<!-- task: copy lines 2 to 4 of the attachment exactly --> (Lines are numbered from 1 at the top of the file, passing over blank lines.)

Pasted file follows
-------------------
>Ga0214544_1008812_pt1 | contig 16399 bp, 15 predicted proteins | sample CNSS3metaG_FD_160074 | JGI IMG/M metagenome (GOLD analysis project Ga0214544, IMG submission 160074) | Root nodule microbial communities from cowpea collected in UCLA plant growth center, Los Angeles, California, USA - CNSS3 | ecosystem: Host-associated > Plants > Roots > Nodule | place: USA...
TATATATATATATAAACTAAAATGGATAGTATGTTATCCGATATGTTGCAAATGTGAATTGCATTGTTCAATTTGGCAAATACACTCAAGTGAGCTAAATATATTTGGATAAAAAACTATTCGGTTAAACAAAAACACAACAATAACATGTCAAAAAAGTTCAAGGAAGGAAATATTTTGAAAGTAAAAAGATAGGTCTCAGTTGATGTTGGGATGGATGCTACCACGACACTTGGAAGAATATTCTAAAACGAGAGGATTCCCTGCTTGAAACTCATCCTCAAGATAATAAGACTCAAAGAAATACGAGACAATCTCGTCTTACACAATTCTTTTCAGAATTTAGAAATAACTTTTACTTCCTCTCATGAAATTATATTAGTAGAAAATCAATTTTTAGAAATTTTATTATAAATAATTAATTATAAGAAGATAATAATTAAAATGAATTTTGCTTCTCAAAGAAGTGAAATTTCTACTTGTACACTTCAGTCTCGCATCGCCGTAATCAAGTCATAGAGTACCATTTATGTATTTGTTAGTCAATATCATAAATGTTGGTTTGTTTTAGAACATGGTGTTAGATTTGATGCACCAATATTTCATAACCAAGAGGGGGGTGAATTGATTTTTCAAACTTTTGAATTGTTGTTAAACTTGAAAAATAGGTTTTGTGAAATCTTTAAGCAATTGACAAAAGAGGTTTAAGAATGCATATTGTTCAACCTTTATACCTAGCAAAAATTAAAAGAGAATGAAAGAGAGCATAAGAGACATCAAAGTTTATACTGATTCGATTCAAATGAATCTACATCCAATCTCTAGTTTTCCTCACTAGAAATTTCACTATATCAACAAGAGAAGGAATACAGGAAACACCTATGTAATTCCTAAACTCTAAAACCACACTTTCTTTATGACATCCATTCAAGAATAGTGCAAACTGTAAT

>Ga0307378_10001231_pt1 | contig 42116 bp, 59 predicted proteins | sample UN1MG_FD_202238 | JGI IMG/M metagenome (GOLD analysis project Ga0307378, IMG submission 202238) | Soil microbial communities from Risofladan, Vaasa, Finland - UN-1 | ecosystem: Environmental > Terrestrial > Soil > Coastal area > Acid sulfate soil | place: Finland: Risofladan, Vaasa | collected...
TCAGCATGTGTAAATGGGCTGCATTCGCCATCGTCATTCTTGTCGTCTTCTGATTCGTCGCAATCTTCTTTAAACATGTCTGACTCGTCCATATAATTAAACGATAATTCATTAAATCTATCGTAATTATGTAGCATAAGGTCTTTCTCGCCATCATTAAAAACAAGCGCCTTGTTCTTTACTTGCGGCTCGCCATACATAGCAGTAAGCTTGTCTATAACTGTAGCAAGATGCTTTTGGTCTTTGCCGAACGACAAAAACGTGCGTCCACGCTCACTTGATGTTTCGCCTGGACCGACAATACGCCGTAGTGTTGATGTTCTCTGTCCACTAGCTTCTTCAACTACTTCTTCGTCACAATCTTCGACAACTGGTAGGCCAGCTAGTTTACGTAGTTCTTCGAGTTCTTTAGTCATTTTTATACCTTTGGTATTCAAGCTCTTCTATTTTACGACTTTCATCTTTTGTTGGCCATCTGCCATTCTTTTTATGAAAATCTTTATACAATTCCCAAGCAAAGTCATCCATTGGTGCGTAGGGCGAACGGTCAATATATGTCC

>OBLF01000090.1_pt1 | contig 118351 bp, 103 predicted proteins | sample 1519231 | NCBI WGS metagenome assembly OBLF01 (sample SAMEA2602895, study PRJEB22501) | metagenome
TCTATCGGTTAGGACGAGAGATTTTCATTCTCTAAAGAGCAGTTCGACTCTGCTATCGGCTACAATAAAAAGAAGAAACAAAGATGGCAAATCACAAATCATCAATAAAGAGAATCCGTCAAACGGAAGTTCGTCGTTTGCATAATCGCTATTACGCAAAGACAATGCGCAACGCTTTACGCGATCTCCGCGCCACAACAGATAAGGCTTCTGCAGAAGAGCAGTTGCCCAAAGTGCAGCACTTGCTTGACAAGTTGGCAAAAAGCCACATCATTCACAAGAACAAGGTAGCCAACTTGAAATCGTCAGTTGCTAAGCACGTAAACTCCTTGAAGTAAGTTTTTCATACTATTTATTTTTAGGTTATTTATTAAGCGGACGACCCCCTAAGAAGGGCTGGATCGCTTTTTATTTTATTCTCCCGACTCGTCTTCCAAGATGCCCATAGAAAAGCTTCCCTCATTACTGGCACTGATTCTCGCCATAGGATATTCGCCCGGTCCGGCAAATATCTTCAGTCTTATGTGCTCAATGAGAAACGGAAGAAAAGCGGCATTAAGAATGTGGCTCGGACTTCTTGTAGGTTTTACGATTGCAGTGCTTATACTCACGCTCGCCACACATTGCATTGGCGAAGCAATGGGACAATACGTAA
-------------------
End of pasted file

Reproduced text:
TATATATATATATAAACTAAAATGGATAGTATGTTATCCGATATGTTGCAAATGTGAATTGCATTGTTCAATTTGGCAAATACACTCAAGTGAGCTAAATATATTTGGATAAAAAACTATTCGGTTAAACAAAAACACAACAATAACATGTCAAAAAAGTTCAAGGAAGGAAATATTTTGAAAGTAAAAAGATAGGTCTCAGTTGATGTTGGGATGGATGCTACCACGACACTTGGAAGAATATTCTAAAACGAGAGGATTCCCTGCTTGAAACTCATCCTCAAGATAATAAGACTCAAAGAAATACGAGACAATCTCGTCTTACACAATTCTTTTCAGAATTTAGAAATAACTTTTACTTCCTCTCATGAAATTATATTAGTAGAAAATCAATTTTTAGAAATTTTATTATAAATAATTAATTATAAGAAGATAATAATTAAAATGAATTTTGCTTCTCAAAGAAGTGAAATTTCTACTTGTACACTTCAGTCTCGCATCGCCGTAATCAAGTCATAGAGTACCATTTATGTATTTGTTAGTCAATATCATAAATGTTGGTTTGTTTTAGAACATGGTGTTAGATTTGATGCACCAATATTTCATAACCAAGAGGGGGGTGAATTGATTTTTCAAACTTTTGAATTGTTGTTAAACTTGAAAAATAGGTTTTGTGAAATCTTTAAGCAATTGACAAAAGAGGTTTAAGAATGCATATTGTTCAACCTTTATACCTAGCAAAAATTAAAAGAGAATGAAAGAGAGCATAAGAGACATCAAAGTTTATACTGATTCGATTCAAATGAATCTACATCCAATCTCTAGTTTTCCTCACTAGAAATTTCACTATATCAACAAGAGAAGGAATACAGGAAACACCTATGTAATTCCTAAACTCTAAAACCACACTTTCTTTATGACATCCATTCAAGAATAGTGCAAACTGTAAT

>Ga0307378_10001231_pt1 | contig 42116 bp, 59 predicted proteins | sample UN1MG_FD_202238 | JGI IMG/M metagenome (GOLD analysis project Ga0307378, IMG submission 202238) | Soil microbial communities from Risofladan, Vaasa, Finland - UN-1 | ecosystem: Environmental > Terrestrial > Soil > Coastal area > Acid sulfate soil | place: Finland: Risofladan, Vaasa | collected...
TCAGCATGTGTAAATGGGCTGCATTCGCCATCGTCATTCTTGTCGTCTTCTGATTCGTCGCAATCTTCTTTAAACATGTCTGACTCGTCCATATAATTAAACGATAATTCATTAAATCTATCGTAATTATGTAGCATAAGGTCTTTCTCGCCATCATTAAAAACAAGCGCCTTGTTCTTTACTTGCGGCTCGCCATACATAGCAGTAAGCTTGTCTATAACTGTAGCAAGATGCTTTTGGTCTTTGCCGAACGACAAAAACGTGCGTCCACGCTCACTTGATGTTTCGCCTGGACCGACAATACGCCGTAGTGTTGATGTTCTCTGTCCACTAGCTTCTTCAACTACTTCTTCGTCACAATCTTCGACAACTGGTAGGCCAGCTAGTTTACGTAGTTCTTCGAGTTCTTTAGTCATTTTTATACCTTTGGTATTCAAGCTCTTCTATTTTACGACTTTCATCTTTTGTTGGCCATCTGCCATTCTTTTTATGAAAATCTTTATACAATTCCCAAGCAAAGTCATCCATTGGTGCGTAGGGCGAACGGTCAATATATGTCC